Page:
Analysis: How Australia can smash the White Wall

Analysis: How Australia can smash the White Wall

About 15 minutes into the first test I nearly turned the TV off, I’d had enough. Another hiding down South, and it being courtesy of England’s nemesis the Wallabies was making it all the more painful. Yep, another test series gone. It wasn’t even the thought of losing the series that was making me angry, it was the way Australia were coasting through the abject English defence, literally scoring tries for fun.

15 Minutes and we’d had a try apiece from Hooper and Folau as well as Foley’s disallowed try for crossing. Gustard’s new look England defence was getting found out, big time.

But Eddie rolled the changes, Big Luth was removed from duty with immediate effect. Ford came on and Farrell shored up the midfield defence and the general consensus is that England strangled Australia out of the test series. 145 minutes later England have got a historic test series win and Cheika is under pressure to make sure England don’t manage a whitewash.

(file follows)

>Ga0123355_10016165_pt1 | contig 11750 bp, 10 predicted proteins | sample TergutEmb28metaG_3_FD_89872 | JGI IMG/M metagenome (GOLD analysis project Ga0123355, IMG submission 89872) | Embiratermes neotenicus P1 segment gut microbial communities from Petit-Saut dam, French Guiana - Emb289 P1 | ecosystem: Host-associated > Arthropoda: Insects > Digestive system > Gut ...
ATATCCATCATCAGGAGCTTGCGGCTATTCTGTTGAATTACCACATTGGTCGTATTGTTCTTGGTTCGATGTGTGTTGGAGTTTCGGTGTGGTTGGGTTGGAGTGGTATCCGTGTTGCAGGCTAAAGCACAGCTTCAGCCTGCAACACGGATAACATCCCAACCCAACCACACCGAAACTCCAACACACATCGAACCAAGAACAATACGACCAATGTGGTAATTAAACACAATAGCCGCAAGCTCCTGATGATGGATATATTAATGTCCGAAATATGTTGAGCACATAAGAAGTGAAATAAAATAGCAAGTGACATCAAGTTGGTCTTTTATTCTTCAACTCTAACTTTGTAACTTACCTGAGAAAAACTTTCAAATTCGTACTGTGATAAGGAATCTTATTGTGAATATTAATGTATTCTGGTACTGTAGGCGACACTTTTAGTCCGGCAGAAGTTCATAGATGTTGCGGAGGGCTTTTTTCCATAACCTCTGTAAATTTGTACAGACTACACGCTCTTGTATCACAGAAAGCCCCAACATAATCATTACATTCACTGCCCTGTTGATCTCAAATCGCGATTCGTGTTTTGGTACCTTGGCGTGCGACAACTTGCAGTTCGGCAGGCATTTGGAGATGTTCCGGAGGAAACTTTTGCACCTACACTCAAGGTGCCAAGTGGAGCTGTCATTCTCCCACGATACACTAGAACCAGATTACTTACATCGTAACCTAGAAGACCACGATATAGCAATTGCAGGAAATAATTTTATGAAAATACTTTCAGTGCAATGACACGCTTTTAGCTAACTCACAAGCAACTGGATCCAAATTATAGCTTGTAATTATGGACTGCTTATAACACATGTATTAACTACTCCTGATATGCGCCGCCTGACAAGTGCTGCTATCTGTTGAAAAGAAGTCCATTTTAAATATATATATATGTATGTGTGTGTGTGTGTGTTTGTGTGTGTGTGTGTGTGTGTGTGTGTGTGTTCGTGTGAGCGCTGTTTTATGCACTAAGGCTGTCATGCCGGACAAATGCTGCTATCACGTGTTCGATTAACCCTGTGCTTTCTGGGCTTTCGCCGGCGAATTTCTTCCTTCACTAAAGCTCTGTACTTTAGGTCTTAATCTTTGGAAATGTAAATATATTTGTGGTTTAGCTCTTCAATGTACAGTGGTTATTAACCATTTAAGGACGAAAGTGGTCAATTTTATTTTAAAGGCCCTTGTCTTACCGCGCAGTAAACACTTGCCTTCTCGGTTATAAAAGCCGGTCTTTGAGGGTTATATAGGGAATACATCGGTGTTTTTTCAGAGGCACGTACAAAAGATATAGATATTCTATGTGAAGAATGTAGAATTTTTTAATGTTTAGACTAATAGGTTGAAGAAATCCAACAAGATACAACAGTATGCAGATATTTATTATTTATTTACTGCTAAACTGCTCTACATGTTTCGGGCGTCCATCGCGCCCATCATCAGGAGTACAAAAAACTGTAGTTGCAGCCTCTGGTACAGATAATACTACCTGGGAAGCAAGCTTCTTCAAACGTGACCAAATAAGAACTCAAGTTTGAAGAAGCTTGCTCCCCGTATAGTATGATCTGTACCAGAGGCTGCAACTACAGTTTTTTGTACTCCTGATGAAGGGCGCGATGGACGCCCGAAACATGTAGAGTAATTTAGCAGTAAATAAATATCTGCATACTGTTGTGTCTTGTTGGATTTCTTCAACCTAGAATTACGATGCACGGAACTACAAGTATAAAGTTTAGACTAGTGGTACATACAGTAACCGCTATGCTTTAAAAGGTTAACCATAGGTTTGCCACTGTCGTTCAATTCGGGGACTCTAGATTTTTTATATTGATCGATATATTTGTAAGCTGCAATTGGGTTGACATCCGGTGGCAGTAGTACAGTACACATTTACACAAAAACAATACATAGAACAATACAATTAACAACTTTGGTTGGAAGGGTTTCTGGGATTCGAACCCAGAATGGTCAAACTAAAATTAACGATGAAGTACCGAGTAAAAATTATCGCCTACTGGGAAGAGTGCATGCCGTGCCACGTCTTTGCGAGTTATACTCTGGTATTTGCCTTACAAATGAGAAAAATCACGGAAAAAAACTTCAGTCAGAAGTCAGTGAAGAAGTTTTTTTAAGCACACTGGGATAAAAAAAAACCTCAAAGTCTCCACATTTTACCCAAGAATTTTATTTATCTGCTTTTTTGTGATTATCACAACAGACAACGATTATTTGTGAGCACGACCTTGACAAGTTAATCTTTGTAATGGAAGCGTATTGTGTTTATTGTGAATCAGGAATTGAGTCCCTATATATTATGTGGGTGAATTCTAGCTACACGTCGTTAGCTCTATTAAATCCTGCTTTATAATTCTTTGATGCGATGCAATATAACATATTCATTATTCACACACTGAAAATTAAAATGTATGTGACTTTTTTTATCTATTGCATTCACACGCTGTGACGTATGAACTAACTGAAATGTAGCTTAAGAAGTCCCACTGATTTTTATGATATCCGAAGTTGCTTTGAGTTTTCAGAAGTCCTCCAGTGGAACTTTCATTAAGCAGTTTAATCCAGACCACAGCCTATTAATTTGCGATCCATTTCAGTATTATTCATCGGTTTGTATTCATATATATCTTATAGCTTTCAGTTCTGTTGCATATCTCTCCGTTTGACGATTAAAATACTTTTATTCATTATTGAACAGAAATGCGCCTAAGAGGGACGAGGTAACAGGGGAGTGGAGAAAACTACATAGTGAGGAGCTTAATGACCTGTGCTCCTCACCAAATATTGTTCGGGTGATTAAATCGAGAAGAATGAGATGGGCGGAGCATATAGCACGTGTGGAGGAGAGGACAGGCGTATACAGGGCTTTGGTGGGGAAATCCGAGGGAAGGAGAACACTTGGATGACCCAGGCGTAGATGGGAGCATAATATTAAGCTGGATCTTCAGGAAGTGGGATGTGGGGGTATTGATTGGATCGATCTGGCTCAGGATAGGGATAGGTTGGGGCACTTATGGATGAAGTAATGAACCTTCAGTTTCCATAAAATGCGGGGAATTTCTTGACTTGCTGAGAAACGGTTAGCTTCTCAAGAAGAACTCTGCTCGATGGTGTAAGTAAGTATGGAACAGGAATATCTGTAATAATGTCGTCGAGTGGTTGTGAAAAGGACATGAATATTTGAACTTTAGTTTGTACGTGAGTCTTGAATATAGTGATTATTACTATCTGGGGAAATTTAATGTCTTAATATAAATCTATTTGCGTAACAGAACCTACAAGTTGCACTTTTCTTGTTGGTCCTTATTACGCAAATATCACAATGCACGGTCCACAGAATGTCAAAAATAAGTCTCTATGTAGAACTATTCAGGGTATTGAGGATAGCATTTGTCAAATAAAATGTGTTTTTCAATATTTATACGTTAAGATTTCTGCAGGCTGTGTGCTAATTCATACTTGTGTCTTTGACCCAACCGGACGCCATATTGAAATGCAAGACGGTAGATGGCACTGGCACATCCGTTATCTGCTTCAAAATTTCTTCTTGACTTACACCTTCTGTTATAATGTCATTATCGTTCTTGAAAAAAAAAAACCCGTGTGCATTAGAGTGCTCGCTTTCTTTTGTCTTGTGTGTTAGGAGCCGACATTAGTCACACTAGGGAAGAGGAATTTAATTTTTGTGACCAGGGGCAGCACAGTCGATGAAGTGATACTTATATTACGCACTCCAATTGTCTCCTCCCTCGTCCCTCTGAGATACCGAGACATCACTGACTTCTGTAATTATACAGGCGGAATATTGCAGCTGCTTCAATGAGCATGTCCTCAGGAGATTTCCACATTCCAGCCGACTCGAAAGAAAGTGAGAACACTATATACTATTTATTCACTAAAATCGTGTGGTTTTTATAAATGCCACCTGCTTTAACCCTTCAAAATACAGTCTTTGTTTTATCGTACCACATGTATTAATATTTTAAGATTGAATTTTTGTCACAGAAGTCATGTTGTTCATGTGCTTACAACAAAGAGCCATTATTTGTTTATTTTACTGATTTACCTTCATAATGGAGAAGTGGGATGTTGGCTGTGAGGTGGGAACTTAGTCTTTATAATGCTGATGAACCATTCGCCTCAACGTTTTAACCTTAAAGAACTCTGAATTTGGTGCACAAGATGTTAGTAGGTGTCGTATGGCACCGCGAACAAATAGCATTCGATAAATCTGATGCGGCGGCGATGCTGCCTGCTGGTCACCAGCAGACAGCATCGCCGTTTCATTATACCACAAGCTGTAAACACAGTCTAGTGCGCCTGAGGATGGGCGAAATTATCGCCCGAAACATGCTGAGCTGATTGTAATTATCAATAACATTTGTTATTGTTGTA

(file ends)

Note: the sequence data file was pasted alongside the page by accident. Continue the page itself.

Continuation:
There’s been a hell of  alot said about the Wallabies style of play, some of it fair, some of it not so much. Cheikas response?

Michael Cheika at the post-match press conference

Michael Cheika at the post-match press conference

“We are going to continue to play running footy. That’s something that we want to do. It’s part of how we play.”

That’s all fine and dandy but with 74% territory, 71% possession and one try in the game Cheika and co must be questioning their ability to actually do this.

Execution has been probably the biggest issue and to be fair Cheika has said as much. But let’s consider a couple of things. First we should remember that a week ago not only did the game came down to goal kicking but that Australia outscored England by 4 tries to 3 with one of those England tries coming after 80 minutes, when Australia coughed up the ball chasing the game at the death (it happens).

4 tries is not to be sniffed at in test level Rugby. Especially when you consider that since Gustard took over as England defence coach they have conceded a measly 5 tries in 480 minutes of Rugby.